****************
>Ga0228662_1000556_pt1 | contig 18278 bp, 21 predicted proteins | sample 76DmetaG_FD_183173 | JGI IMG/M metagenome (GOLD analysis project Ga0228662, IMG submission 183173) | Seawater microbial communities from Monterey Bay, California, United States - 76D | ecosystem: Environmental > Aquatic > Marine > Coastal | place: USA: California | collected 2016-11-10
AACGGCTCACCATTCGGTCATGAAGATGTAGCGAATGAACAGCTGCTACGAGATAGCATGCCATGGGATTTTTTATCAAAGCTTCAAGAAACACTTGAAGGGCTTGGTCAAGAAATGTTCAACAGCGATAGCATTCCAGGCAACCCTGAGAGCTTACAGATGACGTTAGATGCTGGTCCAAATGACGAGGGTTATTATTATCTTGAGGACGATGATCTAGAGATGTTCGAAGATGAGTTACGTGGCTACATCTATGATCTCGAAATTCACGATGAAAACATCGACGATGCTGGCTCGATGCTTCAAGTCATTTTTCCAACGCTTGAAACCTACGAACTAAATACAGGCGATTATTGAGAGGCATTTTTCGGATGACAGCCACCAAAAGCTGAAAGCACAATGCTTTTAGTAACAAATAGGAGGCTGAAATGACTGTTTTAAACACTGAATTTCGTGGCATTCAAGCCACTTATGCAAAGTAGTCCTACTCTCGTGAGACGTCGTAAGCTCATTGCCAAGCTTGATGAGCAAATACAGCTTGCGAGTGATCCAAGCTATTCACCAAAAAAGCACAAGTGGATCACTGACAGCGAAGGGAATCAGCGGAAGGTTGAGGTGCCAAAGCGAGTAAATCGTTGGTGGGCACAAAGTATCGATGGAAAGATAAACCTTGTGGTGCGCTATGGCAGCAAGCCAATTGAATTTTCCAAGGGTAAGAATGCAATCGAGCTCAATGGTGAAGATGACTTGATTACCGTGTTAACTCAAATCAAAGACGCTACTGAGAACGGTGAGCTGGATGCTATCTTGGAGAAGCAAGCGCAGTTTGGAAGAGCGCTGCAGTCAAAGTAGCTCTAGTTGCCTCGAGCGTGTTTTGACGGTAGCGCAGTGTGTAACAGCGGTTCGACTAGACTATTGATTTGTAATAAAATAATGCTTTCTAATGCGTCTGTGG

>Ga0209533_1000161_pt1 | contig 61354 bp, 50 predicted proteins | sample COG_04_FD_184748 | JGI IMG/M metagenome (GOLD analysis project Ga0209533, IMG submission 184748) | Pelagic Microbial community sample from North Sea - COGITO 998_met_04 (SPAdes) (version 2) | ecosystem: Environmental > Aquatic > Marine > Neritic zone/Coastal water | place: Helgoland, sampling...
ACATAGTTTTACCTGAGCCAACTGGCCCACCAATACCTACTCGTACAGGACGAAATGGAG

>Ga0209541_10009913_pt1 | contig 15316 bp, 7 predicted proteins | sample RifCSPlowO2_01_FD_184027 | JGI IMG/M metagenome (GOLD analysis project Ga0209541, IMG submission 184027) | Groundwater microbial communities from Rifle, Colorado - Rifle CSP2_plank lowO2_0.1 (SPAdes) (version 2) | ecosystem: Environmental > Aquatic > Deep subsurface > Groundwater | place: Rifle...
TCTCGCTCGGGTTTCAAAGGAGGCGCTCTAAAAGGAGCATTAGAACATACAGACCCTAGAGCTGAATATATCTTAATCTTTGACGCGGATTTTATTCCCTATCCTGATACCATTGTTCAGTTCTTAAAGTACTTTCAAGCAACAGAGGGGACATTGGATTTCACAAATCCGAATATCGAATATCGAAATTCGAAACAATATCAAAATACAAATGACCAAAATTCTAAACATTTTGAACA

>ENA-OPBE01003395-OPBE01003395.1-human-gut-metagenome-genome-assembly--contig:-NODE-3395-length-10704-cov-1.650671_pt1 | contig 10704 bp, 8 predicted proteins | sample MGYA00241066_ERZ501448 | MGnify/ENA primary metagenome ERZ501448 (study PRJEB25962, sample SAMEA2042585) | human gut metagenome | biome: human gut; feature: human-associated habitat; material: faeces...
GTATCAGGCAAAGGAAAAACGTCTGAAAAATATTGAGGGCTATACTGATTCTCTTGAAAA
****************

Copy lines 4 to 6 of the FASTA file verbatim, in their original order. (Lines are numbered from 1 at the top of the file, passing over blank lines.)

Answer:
ACATAGTTTTACCTGAGCCAACTGGCCCACCAATACCTACTCGTACAGGACGAAATGGAG

>Ga0209541_10009913_pt1 | contig 15316 bp, 7 predicted proteins | sample RifCSPlowO2_01_FD_184027 | JGI IMG/M metagenome (GOLD analysis project Ga0209541, IMG submission 184027) | Groundwater microbial communities from Rifle, Colorado - Rifle CSP2_plank lowO2_0.1 (SPAdes) (version 2) | ecosystem: Environmental > Aquatic > Deep subsurface > Groundwater | place: Rifle...
TCTCGCTCGGGTTTCAAAGGAGGCGCTCTAAAAGGAGCATTAGAACATACAGACCCTAGAGCTGAATATATCTTAATCTTTGACGCGGATTTTATTCCCTATCCTGATACCATTGTTCAGTTCTTAAAGTACTTTCAAGCAACAGAGGGGACATTGGATTTCACAAATCCGAATATCGAATATCGAAATTCGAAACAATATCAAAATACAAATGACCAAAATTCTAAACATTTTGAACA